Dyspnea (Trouble Breathing) in Cats

Share

Overview of Feline Dyspnea (Trouble Breathing) 

Respiratory distress, often called dyspnea, is labored, difficult breathing or shortness of breath that can occur at any time during a cat’s breathing process, during inspiration (breathing in) or expiration (breathing out).

When your cat has trouble breathing, he may not be able to get enough oxygen to his tissues. Additionally, if he has heart failure, he may not be able to pump sufficient blood to his muscles and other tissues. Dyspnea is often associated with accumulation of fluid (edema) in the lungs or the chest cavity (pleural effusion). This fluid can lead to shortness of breath and coughing.

Below is an overview of information on Dyspnea in Cats followed by detailed information on the causes, testing and treatment of this condition. 

Causes of Dyspnea in Cats

  • Heart disease or heart failure
  • Lung disease
  • Tumors or cancer in the lung or which press on the airway
  • Infections such as pneumonia)
  • Obstructions that occlude the airway
  • Trauma
  • Bleeding into the lungs or chest
  • Abnormal fluid accumulation in/or around the lungs from various causes including heart and lung disease

    Intact (non-spayed) female cats are predisposed to breast cancer (metastatic mammary carcinoma). Younger animals are more likely to develop lung infections.

    What to Watch For

  • Coughing
  • Shortness of breath
  • Difficulty breathing
  • Weight loss
  • Fatigue

    Diagnosis of Dyspnea (Trouble Breathing) in Cats

    Diagnostic tests are needed to determine why your cat is having trouble breathing. Tests that may be performed include:

  • A complete medical history and physical examination with emphasis on stethoscope examination (auscultation) of the heart and lungs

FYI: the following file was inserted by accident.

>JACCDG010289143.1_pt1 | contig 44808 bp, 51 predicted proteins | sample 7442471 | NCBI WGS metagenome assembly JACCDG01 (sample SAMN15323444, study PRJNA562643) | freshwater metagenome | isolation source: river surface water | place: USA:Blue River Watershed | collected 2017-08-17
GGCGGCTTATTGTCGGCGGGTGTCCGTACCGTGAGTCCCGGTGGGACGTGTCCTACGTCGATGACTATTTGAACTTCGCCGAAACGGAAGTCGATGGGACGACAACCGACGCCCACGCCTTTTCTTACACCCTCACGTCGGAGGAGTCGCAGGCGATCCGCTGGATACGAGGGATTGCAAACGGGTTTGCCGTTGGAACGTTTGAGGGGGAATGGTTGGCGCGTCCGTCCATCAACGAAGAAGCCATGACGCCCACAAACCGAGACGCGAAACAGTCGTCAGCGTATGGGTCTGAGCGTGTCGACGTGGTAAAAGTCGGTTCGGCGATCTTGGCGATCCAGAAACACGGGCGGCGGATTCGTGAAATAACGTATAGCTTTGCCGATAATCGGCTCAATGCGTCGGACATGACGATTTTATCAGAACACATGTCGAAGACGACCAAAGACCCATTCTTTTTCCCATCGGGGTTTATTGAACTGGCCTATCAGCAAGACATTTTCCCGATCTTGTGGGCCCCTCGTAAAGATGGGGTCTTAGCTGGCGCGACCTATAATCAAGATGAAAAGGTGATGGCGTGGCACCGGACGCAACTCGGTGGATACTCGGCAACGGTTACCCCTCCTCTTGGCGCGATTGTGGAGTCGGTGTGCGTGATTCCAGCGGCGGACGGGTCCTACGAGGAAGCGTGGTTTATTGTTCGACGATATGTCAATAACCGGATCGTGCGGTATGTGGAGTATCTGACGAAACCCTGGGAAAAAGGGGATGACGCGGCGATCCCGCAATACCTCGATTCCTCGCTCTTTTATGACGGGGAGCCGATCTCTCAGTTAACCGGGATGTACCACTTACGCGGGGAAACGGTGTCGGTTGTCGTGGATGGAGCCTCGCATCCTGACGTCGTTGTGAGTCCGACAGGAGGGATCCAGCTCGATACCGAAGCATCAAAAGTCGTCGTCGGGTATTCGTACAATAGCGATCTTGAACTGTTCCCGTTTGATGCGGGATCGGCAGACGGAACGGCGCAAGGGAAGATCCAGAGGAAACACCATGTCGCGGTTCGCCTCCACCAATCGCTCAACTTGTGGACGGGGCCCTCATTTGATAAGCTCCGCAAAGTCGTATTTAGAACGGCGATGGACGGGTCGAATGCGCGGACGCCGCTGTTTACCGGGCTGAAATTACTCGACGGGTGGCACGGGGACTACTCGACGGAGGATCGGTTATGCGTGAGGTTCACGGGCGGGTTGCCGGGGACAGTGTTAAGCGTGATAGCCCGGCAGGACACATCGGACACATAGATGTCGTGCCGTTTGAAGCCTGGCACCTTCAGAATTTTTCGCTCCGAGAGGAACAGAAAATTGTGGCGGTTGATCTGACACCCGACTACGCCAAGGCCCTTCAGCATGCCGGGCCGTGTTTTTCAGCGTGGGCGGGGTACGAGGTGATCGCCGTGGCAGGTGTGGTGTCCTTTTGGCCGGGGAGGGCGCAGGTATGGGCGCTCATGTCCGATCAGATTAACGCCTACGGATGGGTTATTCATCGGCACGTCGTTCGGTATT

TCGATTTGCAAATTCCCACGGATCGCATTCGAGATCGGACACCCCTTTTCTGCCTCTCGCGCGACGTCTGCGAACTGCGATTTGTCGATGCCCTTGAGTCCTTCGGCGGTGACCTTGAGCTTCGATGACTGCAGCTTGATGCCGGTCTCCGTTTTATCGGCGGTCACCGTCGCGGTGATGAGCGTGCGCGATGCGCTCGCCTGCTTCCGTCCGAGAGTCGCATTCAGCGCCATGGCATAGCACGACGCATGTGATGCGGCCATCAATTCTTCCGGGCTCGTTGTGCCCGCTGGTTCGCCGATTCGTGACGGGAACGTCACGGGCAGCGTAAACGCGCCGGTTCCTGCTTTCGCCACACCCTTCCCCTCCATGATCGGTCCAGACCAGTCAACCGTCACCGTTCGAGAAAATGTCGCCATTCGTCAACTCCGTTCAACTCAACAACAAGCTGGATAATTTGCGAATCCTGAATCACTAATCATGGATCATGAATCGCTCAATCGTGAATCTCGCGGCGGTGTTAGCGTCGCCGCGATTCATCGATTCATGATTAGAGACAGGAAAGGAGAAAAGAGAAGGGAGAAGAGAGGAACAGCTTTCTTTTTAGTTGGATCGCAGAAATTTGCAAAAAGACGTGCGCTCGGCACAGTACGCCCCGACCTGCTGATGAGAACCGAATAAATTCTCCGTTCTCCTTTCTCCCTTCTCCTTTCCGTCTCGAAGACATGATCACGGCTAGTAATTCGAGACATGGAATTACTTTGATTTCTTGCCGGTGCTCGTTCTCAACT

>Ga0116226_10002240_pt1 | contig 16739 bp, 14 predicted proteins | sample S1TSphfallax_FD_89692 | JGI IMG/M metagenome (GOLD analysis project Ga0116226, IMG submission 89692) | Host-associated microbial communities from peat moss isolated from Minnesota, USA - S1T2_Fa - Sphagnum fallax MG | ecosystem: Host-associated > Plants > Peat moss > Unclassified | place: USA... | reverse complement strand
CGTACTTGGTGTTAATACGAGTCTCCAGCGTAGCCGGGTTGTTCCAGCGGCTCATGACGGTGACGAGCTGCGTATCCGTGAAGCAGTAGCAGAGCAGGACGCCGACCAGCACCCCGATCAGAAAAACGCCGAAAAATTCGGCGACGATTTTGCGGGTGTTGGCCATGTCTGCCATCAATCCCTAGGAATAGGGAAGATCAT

• A chest radiograph (X-ray)
  • Measurement of blood pressure
  • An electrocardiogram (EKG)
  • Ultrasound examination of the heart (echocardiogram)
  • Laboratory (blood) tests
  • Treatment of Dyspnea in Cats

    The treatment for dyspnea in cats depends upon the underlying cause. Often, treatment is initiated to help stabilize your pet and allow him to breath easier while tests are being performed to determine the underlying cause. This treatment may include:

  • Hospitalization with administration of oxygen
  • Minimizing stress
  • Thoracentesis, which is drainage of fluid that has accumulated around the lungs (pleural effusion) with a needle
  • Diuretics. A “water-pill” such as the drug furosemide (Lasix®) or spironolactone may be administered or prescribed
  • Combination drug therapy. If heart failure is suspected, treatment with oxygen, a diuretic such as Lasix, and nitroglycerine ointment is often initiated
  • The drug digoxin (Lanoxin®, Cardoxin®) may be prescribed in some situations
  • Home Care

    Dyspnea is usually an emergency. See your veterinarian immediately. When you first note that your cat is having trouble breathing, note his general activity, exercise capacity and interest in the family activities. Keep a record of your cat’s appetite, ability to breathe comfortably (or not), and note the presence of any symptoms such as coughing or severe tiring.

    Optimal treatment for dyspnea requires a combination of home and professional veterinary care. Follow-up can be critical and may include the following:

  • Never withhold water, even if your cat urinates more than normal, unless specifically instructed to do so.
  • Administer all veterinary prescribed medication as directed and be certain to alert your veterinarian if you are experiencing problems treating your cat.